HappyCoding HappyCoding - 3 months ago 5
Javascript Question

How do a normal function and arrow function differ around _proto_ constructors?



let anonymous = function () {
return 'hello'
};

let f = () => 'world';

console.log(new anonymous['__proto__'].constructor());
console.log(new f['__proto__'].constructor());


console.log(anonymous());





Both functions return a function with the name is
anonymous
when I try to create new instance of it.

My question: when I call
anonymous()
function, why doesn't it hit to the second constructor (arrow function)?

Answer

The [[Prototype]] of both functions is Function.prototype. In that sense, function expressions and arrow functions do not differ.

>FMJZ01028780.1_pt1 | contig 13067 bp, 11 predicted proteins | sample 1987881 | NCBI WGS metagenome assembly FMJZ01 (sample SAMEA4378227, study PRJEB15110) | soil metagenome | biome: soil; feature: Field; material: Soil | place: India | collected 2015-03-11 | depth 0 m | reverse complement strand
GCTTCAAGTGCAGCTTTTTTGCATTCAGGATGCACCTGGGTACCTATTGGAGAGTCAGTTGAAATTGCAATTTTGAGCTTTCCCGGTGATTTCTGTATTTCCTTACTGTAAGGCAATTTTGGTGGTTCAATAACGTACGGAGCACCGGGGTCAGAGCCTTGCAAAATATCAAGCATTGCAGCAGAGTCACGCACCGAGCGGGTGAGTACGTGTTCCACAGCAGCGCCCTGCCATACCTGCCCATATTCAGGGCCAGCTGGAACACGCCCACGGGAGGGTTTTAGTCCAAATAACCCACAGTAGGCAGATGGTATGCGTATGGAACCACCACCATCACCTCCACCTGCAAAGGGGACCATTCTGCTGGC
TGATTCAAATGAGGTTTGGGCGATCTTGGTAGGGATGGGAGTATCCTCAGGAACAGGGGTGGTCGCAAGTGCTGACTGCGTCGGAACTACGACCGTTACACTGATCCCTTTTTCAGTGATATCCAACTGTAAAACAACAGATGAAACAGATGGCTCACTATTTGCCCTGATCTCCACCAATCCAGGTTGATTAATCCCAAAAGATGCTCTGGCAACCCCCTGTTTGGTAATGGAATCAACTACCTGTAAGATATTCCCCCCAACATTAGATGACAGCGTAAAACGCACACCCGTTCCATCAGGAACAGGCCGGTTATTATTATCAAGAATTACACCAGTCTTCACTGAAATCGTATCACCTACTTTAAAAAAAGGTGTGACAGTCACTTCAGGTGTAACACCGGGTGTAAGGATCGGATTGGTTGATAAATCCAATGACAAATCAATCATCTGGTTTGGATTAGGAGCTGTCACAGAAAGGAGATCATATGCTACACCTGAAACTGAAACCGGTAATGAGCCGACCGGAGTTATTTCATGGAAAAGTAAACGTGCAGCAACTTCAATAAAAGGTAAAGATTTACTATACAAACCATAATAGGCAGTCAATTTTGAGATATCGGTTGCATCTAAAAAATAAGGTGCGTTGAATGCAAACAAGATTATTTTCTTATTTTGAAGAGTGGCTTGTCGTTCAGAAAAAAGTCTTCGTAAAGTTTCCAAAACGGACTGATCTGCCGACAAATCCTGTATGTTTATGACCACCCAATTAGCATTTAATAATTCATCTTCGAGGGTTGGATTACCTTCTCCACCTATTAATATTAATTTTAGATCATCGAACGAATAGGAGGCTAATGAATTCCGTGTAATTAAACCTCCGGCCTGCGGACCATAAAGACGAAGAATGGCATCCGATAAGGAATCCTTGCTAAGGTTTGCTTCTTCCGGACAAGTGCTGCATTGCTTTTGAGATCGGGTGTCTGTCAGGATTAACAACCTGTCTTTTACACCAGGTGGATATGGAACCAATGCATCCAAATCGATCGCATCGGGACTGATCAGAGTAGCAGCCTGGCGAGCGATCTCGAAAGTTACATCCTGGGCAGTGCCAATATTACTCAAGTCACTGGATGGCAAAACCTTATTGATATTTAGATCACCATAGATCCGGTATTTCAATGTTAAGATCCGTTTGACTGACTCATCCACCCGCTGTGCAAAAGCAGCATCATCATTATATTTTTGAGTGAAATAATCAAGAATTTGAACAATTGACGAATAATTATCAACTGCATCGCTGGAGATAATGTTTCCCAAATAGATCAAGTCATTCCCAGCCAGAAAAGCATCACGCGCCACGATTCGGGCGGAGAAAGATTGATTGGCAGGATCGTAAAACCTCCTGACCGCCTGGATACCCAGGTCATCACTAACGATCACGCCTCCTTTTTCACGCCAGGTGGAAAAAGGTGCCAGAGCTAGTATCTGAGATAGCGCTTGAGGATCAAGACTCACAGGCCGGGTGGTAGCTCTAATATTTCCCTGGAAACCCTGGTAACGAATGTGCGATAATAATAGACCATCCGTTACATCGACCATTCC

let anonymous = function () {
  return 'hello'
};
let f = () => 'world';
console.log(Object.getPrototypeOf(anonymous) === Function.prototype); // true
console.log(Object.getPrototypeOf(f) === Function.prototype); // true

And Function.prototype.constructor is of course Function.

So you are doing new Function(), which creates a function which does nothing. That useless function is called anonymous because it has no name, but it's not the function in the anonymous variable.